Parts of Laurel, which was already saturated and where storm-drain systems were already overwhelmed, were soon underwater.
Martin Flemion, the current director of Laurel's Emergency Operations Center, was a volunteer with the Maryland City Fire Department and responded to Laurel during Agnes. He remembers helping to rescue a stranded motorist on the Route 198 bridge over the Patuxent, which at the time was below the 100-year floodplain, he said.
"We had water coming in the doors of the fire engine. It was that deep," he said.
At another point, Flemion remembers two firefighters being pinned against a metal storm grate they were trying to clear on Harrison Drive by an extremely swift current along the Bear branch, which runs underneath the street.
"It was kind of a harrowing experience getting them out of the water, because the suction was pinning them against the grate," he said.
"That was an interesting experience for us," he added. "We learned a lot at that location about the power of moving water."
Improvements and preparations
The world that Agnes rushed through was a different one from today, many people interviewed noted.
The local highway system was much less developed, the science behind the identification of historical floodplains wasn't as accurate and channels of communication—early-warning systems, cell phones, social media—were woefully inadequate or nonexistent.
Local emergency responders also had far less equipment.
In the weeks following, local residents and business owners began a campaign to force WSSC to create a better system for gauging and controlling water levels at the dams ahead of storms, and criticized Rocky Gorge's duel role as a flood control structure and a water supply reservoir.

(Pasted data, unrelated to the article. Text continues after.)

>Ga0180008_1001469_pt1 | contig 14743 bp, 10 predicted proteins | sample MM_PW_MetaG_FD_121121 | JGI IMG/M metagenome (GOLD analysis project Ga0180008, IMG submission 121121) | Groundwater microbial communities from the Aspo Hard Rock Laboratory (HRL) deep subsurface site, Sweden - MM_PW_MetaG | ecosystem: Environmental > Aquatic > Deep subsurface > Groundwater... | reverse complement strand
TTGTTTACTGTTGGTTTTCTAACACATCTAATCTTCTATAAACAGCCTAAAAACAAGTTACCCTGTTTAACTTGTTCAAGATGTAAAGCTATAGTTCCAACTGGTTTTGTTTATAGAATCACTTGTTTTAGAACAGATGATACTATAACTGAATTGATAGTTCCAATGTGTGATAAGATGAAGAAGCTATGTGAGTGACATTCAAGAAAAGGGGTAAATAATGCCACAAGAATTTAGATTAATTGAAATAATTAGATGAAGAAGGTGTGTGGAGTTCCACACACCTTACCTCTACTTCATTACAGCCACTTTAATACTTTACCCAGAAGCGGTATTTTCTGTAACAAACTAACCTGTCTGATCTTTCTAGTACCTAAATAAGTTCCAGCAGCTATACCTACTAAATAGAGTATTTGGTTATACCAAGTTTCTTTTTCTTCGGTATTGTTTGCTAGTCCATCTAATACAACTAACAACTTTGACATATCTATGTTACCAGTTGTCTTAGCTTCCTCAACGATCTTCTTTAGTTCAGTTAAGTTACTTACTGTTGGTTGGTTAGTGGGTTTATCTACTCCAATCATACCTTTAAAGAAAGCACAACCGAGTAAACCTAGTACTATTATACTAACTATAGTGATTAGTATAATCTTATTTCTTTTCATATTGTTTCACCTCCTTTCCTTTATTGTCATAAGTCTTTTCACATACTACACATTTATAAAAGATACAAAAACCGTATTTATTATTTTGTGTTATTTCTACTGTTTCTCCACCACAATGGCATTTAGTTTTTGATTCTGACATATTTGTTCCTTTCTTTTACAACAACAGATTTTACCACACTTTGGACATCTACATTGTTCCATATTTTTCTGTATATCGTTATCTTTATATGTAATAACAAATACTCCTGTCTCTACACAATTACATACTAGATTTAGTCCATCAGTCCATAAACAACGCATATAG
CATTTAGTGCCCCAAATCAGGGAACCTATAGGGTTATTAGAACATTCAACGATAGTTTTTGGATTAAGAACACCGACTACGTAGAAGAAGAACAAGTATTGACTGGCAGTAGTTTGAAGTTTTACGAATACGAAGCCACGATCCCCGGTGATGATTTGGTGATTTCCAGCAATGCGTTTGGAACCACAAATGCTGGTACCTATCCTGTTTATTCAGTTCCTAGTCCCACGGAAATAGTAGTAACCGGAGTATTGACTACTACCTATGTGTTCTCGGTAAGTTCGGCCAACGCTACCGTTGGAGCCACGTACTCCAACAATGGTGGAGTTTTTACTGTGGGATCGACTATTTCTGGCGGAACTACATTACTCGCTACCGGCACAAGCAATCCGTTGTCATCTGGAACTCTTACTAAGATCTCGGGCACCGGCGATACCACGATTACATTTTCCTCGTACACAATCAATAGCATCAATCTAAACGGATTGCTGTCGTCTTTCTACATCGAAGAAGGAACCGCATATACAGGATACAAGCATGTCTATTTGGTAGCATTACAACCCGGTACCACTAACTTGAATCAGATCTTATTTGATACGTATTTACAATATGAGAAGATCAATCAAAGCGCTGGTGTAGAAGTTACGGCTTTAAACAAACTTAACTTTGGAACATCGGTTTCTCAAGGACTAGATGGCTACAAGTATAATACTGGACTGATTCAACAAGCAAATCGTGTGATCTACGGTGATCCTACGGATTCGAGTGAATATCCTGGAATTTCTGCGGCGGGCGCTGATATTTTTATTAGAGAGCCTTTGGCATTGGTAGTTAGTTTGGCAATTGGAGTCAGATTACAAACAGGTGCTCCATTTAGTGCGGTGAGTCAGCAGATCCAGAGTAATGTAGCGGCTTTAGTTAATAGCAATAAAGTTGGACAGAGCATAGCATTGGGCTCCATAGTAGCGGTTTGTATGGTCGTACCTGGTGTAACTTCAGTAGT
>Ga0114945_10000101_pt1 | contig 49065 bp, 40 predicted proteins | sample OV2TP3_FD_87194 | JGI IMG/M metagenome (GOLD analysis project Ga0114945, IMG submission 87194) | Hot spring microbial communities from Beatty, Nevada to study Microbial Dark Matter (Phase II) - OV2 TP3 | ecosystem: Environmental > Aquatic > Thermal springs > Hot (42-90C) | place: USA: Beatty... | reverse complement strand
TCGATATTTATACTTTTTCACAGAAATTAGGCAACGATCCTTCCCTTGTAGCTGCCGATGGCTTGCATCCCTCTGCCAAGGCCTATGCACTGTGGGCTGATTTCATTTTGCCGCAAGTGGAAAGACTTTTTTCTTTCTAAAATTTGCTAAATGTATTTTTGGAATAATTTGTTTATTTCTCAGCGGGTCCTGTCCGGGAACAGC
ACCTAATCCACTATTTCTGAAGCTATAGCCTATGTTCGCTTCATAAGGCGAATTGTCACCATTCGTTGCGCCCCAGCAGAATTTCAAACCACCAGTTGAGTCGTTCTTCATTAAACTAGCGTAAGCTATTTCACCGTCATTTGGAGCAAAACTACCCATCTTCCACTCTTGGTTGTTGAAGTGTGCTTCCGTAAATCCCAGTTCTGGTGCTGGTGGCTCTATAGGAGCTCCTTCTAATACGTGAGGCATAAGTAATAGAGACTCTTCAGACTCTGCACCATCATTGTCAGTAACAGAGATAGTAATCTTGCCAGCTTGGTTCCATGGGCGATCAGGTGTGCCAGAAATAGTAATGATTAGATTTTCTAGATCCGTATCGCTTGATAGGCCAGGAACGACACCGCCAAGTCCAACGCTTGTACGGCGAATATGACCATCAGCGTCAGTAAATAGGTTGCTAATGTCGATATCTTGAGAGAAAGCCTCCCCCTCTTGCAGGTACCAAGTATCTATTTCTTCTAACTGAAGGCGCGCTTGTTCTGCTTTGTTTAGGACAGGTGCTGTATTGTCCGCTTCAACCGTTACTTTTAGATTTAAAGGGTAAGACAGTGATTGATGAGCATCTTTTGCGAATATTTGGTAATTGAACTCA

According to Lyn Riggins, a WSSC spokeswoman, the commission's main responsibility is supplying 1.8 million residents in Prince George's and Montgomery counties with drinking water, and the dams were "not built for flood protection."
Protecting the water supply remains the WSSC's main priority, including during major storms, because we "all need potable water just to survive," Riggins said.
Still, after Agnes the commission entered into an agreement with the city of Laurel andPrince George's Countyto reduce water levels in the reservoirs on the Patuxent by 3 feet — a decrease of a billion gallons of drinking water stored, Riggins said.
Recently, the WSSC has been doing "a great job" preventing more flooding in Laurel in recent years, according to Flemion.
"WSSC has a plan in place right now where we have had more rain dumped on us in a tighter time confine than what Agnes did, and we have had no adverse impacts downstream whatsoever," Flemion said.
Technology has vastly improved for gauging water levels and how to deal with waterways when those levels begin to rise, Flemion said, and WSSC has installed many more gauges than were in place during Agnes.
"They have a series of gauges all over the watershed, and they can generally tell us within inches what the water level is going to be at any given spot," Flemion said.
When water levels are high and there is more rain expected in the forecast, WSSC will "dewater" the reservoirs, or release strategic amounts ahead of new rainfall, to avoid exposing Laurel and other downstream areas to walls of water that would come if all the gates opened at maximum capacity, Flemion said.
Riggins said the gauges now send stream information back to the WSSC control center every two minutes.
"So not only is the information more accurate and more timely, which benefits everyone including area residents, it also benefits our staff because this is safer than having people out gathering the information in a storm," Riggins said.
WSSC also gets better information from the National Weather Service than it got before Agnes, she said.
'Valuable learning experience'
Laurel is now part of the WSSC Emergency Action Plan that conducts exercises relating to storms once a year, and there is a "fairly extensive emergency notification system now for issues relating to the dam," Flemion said.
Laurel itself is also better prepared for dealing with flooding and storm conditions should something like Agnes happen again, Flemion said.
The city is now home to one ofPrince George's County's swift-water rescue teams; has mutual aid agreements with surrounding jurisdictions; has plans in place to maintain services and keep a completely isolated city viable for at least five days in the event of a regional disaster; and has plans and communication networks in place with many property owners in town who were hit hard during Agnes, Flemion said.
"Agnes, for the fire and EMS service, for some of the businesses along the river and for the city, was definitely a valuable learning experience, even though it was extremely frustrating at the time," Flemion said.